Business - Cosmetic giants run into a Himalayan Challenge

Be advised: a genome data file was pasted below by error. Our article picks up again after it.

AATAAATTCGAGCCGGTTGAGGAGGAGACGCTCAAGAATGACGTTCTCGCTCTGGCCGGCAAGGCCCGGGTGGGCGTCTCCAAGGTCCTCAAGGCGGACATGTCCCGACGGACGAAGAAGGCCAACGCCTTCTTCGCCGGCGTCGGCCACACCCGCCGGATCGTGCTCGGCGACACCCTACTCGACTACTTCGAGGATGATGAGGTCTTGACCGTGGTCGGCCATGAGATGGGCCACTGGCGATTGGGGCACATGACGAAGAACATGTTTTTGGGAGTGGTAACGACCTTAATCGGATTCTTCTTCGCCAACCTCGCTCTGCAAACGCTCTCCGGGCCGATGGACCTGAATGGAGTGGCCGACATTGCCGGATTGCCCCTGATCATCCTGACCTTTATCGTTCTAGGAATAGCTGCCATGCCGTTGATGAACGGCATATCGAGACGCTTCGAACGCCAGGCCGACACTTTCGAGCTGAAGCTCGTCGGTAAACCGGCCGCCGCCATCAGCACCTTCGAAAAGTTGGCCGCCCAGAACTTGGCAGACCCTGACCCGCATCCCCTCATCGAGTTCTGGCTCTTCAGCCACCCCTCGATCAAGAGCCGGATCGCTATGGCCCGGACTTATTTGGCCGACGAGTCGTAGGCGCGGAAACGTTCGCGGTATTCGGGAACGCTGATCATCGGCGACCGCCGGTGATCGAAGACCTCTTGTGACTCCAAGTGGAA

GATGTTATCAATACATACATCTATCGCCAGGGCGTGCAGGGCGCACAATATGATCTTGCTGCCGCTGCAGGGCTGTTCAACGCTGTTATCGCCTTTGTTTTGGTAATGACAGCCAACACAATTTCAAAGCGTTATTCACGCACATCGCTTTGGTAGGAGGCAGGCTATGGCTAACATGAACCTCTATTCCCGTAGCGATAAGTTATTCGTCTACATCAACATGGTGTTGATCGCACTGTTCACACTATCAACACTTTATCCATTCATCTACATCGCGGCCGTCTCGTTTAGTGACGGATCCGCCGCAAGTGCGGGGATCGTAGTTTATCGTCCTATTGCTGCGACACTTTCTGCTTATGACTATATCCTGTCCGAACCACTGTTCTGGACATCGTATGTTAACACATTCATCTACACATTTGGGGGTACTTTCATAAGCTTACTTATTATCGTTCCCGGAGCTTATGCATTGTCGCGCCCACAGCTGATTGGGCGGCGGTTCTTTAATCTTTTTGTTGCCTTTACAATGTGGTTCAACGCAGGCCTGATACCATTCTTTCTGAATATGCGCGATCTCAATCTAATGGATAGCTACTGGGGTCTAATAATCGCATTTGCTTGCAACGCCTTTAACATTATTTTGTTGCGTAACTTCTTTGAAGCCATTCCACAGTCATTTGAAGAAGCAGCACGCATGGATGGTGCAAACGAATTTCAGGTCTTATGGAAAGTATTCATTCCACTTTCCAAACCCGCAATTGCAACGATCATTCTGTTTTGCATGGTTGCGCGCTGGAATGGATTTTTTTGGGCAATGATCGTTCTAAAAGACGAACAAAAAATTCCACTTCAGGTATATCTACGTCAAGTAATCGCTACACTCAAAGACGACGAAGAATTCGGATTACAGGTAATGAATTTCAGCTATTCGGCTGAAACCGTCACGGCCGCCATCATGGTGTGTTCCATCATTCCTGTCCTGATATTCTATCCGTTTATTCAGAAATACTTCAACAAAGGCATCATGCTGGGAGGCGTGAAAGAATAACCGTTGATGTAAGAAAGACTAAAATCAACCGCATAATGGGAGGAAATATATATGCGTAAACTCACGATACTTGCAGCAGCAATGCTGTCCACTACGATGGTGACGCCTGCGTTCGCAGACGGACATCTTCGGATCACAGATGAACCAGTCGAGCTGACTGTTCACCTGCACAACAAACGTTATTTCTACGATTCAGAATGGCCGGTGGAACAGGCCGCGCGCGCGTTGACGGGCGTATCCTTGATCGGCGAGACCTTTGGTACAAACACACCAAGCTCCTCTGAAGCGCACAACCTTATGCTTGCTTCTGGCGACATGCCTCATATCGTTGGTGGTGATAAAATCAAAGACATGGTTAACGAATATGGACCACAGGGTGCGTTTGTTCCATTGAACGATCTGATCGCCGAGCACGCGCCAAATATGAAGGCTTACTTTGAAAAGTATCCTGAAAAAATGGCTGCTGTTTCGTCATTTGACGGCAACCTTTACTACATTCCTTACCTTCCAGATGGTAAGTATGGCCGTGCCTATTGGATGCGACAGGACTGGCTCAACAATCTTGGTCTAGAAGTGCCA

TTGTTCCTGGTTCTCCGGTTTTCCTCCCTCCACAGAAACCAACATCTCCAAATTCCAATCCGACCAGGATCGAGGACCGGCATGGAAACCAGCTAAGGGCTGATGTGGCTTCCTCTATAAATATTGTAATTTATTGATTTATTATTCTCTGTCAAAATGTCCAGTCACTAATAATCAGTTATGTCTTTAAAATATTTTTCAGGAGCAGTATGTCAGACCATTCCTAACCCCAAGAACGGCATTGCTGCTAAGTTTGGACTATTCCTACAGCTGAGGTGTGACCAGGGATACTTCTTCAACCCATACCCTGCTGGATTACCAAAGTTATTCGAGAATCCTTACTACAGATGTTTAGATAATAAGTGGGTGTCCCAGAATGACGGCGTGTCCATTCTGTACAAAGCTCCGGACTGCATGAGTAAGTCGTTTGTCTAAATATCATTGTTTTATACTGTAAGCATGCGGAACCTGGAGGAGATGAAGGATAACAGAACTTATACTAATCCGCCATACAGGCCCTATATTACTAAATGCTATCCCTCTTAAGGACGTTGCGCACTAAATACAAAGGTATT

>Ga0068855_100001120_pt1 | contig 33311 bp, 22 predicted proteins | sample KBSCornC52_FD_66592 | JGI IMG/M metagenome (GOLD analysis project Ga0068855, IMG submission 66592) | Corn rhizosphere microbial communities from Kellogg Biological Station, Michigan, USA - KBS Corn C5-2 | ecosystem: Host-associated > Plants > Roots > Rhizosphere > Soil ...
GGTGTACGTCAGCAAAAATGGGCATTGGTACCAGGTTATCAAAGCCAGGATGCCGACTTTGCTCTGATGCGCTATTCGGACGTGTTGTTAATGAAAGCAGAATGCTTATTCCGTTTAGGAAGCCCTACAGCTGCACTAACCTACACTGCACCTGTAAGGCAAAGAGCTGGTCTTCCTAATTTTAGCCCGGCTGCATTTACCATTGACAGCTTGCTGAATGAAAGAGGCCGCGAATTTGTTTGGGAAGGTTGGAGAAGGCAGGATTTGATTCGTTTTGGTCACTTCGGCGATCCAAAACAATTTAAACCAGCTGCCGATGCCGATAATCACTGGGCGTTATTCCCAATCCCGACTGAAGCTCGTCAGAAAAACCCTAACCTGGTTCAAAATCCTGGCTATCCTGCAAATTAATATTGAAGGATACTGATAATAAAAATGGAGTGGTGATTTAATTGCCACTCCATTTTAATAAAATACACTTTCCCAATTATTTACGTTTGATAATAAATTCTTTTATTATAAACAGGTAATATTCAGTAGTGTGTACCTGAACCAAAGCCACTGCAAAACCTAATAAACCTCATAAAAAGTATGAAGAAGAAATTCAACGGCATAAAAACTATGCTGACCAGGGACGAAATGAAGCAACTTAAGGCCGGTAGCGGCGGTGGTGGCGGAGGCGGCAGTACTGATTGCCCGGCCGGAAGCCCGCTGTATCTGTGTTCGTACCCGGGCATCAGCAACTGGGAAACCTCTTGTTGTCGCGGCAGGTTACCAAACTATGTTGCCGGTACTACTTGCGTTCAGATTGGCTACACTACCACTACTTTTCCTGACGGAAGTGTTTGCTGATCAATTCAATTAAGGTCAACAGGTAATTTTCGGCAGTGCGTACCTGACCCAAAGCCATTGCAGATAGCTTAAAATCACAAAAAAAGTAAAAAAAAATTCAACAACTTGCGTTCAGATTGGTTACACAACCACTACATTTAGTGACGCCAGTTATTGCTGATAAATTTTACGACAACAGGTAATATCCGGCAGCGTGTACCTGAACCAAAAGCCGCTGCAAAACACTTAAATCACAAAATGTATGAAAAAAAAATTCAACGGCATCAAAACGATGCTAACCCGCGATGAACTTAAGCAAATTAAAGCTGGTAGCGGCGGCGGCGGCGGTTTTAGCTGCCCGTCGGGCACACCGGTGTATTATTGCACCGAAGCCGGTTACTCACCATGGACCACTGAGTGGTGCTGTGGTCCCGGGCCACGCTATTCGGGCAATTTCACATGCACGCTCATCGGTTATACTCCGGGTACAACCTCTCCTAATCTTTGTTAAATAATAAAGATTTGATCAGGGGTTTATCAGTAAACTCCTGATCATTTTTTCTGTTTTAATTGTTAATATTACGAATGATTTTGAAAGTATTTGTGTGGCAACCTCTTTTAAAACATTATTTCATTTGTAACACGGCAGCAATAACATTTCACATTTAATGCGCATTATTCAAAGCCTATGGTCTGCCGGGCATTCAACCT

A dozen women are busy plucking seabuckthorn berries in Leh-Ladakh and Kargil for supplying them to their local Nundum Cooperative Society (NCS). The society will further their produce to All-India Aromatic Plants Growers Association (AIAPGA).By supplying such special fruits with medicinal values, these women will earn Rs 85-90 per kg, higher than what they were getting earlier. “Our members have started earning more than 50% by growing such plants,” says Mohammed Zaffar, president, NCS, which has 40 members. And the buck doesn’t stop here. In fact, it starts from here. In a way, the hill people of India are coming together to take on foreign FMCG biggies such as Amway, K-Link, DXN and Tenzxi, who have been dominating the Indian cosmetics market, by launching a slew of herbal cosmetic products. The 6,000-member-strong AIAPGA, including herbal society, will launch herbal products under its common brand across the country by next week through self-marketing. And it is confident of outdoing the foreign competition. “We will break them completely. Our prices are quite nominal than these biggies and high in quality,” says AIAPGA president and Kangra Herb Society director Randhir Singh Guleria. The growers are expected to get more than 40% margins on their produce once the mechanism falls in place. The association has got patent approval for launching 35 products initially, and a few more will join after approval. What’s more, the Rs 300-crore industry is confident of touching the Rs 1,000-crore mark in the next five years with their in-house business model. Until now, the Indian consumer didn’t have the right choice of organised herbal-care products. “This will wipe out the existing cosmetic players and create a new market for us,” says Mr Guleria. Right from planting till the packaging, branding and marketing of the final product, the association has strategically built an in-house model for its members. This model will be more cost-effective than the one followed by foreign biggies, they claim. Interestingly, the growers will get returns as per their subscription period with the association. That means the longer the period, the higher the margins. “Our 40-hectare land was a complete wastage as we didn’t know how to utilise it. Now, we have decided to supply medicinal plants for two years,” says Dharamshala-based grower Manish Mahajan. A large number of growers come from regions like Leh, Kargil, Himachal Pradesh, Uttarakhand and areas covered under the Himalayan range.